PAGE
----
The Owner has land that was once used for livestock grazing many years ago. The family wanted a small house only a few minutes’ walk down a dirt & gravel road from the main house, located in its own private open space, and separated from the main house by a grove of trees. The tiny structure would also be for guests or a quiet place for some work. The small house is placed beside a 75-year-old cast-in-place concrete livestock watering trough which deer now visit for water during the warm months and can quietly observed from the comforts of the guest house.
The house has galvanized corrugated metal siding and roofing found on many old rural farm structures in Marin County. Some of these structures are tall and windowless because of their use as silos or storage of large vehicles and farm equipment. In that direction, the house is also two-story structure silo-like to minimize its footprint on the land and to look like it belongs.
Instead of being a simple box with a pitched roof, the exterior roofing steps upward reminiscent of Norwegian Stave churches which both the Architect and Owner both admire. The stepped roofs shelter distinct layers of space underneath: the outermost layer resides under the lowest roof and contains the kitchenette, the bathroom, storage, and cozy sitting areas. The middle layer sits under the next highest roof and contains all circulation with high ceilings and walls for artwork. These two layers are rendered in white & light colors and the finishes are more refined and slickly finished-white marble countertops; white modern cabinetry and subtle touches of color. Reused white-painted fence railing in a diagonal pattern is placed on the walls to provide interest and strength. Skylights wash daylight down on these walls and shelves below.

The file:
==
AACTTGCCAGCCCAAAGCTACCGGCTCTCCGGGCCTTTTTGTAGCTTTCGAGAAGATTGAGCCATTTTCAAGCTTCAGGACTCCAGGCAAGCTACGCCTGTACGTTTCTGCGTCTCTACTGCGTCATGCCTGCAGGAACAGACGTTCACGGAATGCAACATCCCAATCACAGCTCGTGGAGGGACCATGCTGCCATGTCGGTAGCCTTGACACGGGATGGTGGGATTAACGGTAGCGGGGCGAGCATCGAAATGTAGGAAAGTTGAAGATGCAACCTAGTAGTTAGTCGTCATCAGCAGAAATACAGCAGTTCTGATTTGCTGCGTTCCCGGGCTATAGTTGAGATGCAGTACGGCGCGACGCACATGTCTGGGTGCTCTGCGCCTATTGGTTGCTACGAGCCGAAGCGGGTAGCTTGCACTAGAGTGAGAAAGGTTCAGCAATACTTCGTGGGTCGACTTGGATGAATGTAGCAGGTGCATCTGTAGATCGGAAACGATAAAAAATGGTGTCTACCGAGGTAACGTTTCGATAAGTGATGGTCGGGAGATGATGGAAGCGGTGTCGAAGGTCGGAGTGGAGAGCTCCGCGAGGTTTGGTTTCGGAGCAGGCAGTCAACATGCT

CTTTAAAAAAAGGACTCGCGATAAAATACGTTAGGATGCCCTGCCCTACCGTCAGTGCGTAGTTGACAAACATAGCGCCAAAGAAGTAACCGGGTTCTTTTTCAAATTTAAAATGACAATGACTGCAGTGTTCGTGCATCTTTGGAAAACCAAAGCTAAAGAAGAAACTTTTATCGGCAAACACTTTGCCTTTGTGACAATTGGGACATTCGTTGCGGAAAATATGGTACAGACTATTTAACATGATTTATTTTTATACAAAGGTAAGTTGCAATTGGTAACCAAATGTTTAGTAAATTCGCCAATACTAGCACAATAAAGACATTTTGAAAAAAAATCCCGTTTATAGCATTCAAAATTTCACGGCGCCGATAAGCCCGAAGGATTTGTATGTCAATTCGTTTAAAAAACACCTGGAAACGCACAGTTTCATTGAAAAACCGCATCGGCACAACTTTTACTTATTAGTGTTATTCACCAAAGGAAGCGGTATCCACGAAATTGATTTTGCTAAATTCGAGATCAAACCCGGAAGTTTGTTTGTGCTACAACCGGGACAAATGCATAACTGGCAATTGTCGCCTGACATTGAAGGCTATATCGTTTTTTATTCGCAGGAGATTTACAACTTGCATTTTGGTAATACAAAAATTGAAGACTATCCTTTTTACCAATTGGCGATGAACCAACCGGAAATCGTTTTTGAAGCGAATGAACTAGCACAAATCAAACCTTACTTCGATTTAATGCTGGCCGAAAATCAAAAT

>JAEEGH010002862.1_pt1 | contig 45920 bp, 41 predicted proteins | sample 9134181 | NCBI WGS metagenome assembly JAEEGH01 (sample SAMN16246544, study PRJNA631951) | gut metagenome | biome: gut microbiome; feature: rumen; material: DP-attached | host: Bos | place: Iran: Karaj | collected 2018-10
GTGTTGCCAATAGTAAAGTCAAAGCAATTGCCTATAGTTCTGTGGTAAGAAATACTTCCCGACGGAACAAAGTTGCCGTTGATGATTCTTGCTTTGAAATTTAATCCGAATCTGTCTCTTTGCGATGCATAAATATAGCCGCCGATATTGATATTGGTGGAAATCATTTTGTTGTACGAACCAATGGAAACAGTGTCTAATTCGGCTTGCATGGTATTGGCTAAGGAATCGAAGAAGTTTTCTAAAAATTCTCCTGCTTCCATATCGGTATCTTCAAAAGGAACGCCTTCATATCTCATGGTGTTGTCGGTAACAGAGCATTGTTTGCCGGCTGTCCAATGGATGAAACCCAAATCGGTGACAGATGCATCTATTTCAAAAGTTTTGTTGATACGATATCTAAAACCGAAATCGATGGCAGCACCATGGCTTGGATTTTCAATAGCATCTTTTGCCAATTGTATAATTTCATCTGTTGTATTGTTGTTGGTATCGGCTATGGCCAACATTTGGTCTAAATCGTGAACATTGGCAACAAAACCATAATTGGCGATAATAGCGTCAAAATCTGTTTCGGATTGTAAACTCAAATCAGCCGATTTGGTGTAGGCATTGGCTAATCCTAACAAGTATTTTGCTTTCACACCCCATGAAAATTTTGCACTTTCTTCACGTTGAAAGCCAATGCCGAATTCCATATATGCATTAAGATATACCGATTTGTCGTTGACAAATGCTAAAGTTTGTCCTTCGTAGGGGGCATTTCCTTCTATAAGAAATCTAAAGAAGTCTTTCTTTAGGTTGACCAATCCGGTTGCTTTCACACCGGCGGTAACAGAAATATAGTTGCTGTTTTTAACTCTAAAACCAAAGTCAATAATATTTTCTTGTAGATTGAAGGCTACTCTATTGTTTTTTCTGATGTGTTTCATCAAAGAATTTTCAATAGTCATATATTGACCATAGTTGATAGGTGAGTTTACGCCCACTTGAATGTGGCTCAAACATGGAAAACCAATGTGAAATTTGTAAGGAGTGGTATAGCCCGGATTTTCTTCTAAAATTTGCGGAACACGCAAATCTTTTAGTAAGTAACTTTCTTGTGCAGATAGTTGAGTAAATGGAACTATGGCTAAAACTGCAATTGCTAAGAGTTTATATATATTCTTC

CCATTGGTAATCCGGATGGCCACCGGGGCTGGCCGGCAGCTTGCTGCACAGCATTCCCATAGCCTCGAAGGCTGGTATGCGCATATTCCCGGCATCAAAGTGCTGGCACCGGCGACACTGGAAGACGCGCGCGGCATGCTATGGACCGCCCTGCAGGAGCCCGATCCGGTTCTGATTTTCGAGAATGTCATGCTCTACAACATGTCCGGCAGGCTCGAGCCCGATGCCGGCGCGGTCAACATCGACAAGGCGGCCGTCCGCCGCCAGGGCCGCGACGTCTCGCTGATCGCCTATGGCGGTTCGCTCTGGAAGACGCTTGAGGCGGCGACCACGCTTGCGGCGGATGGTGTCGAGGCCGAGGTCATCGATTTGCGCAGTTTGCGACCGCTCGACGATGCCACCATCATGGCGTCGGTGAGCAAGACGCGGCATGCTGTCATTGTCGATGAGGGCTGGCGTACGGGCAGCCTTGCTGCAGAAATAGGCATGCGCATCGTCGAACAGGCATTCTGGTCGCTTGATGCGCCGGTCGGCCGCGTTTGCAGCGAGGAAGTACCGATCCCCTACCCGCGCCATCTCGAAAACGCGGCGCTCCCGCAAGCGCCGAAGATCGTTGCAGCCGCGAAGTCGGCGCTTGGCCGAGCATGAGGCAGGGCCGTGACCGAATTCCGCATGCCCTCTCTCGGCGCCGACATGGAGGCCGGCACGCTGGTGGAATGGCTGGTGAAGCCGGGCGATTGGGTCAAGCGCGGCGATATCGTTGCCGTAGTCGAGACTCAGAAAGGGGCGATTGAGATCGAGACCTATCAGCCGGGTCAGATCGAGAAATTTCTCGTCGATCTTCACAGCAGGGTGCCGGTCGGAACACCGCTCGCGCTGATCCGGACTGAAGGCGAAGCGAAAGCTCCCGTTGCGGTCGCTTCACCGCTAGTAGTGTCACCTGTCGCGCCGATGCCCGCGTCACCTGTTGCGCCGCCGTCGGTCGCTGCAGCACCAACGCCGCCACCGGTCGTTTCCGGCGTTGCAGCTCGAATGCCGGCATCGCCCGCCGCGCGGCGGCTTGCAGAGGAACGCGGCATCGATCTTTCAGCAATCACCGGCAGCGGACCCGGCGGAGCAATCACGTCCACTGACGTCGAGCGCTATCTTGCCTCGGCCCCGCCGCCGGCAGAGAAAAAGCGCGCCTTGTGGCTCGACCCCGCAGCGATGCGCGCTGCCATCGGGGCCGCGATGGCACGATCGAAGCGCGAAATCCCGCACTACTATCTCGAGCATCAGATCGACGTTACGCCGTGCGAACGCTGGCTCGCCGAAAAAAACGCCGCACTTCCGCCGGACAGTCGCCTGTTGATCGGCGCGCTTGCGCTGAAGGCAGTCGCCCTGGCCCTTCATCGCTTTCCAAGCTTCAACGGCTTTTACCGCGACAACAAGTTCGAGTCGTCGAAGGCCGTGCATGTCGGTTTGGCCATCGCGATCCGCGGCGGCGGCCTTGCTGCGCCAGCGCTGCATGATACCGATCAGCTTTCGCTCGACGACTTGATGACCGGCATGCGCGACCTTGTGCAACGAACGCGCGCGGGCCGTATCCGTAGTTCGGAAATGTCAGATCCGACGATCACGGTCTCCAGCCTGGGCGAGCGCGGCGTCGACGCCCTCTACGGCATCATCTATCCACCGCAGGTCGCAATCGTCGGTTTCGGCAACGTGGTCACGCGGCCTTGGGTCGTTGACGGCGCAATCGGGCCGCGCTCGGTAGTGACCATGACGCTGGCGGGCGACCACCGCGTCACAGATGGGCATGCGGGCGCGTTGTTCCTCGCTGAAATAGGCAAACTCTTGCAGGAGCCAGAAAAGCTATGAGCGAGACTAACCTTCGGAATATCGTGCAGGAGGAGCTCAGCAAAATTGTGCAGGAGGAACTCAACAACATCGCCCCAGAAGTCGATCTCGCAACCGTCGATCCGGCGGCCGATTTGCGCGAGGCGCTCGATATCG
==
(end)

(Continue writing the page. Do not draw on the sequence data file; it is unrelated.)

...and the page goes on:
The highest gabled roof shelters the final layer which is better described as the rugged core—a two-story structure with the loft above and the living room directly below: both defined with 4 pairs of reused rough lumber at the corners and designed with shelving. The two-story core is rendered in rough re-used lumber that is “bleached” with a rugged personality and, with robust colors, in contrast to the refined white layers below. Re-used 4-inch unstained boards are used on the loft walls. A 70-gallon stainless steel water tank sits on top of the loft closet under the highest point in the house for water storage and water pressure to the plumbing below. Water is provided by a well nearby.
Space and storage are minimal so all uses must be planned with dual uses. The built-in couches in the living room are also twin beds with the bedding stored in large drawers underneath. All dining occurs at the bar and also a desk area. The columns themselves are designed with shelving for just about anything that the Owners find interesting.
The loft is designed to be an office or art studio and is currently used as a bedroom for adventuresome guests. The bed is a captain’s bed-a type of bed that is raised for storage underneath. Colorful plastic milk crates provide storage for bedding and clothing in niches at the foot of the bed. Books are placed towards the head of the bed. The stacked shelves of the columns provide tiny places for tiny things normally used in bedrooms. Beautiful warm wool blankets for chilly nights are hung on the walls for easy access and a great way to appreciate the beauty of these blankets instead of hiding them away.
A small deck connects the house to the old watering trough. A large yellow 12’-0” high glass & wood pocket door can be opened to the deck on warm evenings. The corner casement window can be opened completely to create an open cantilevered corner with unobstructed views of the water basin, across the meadow, and for more intimate connection to the land while still inside the house’s protective confines.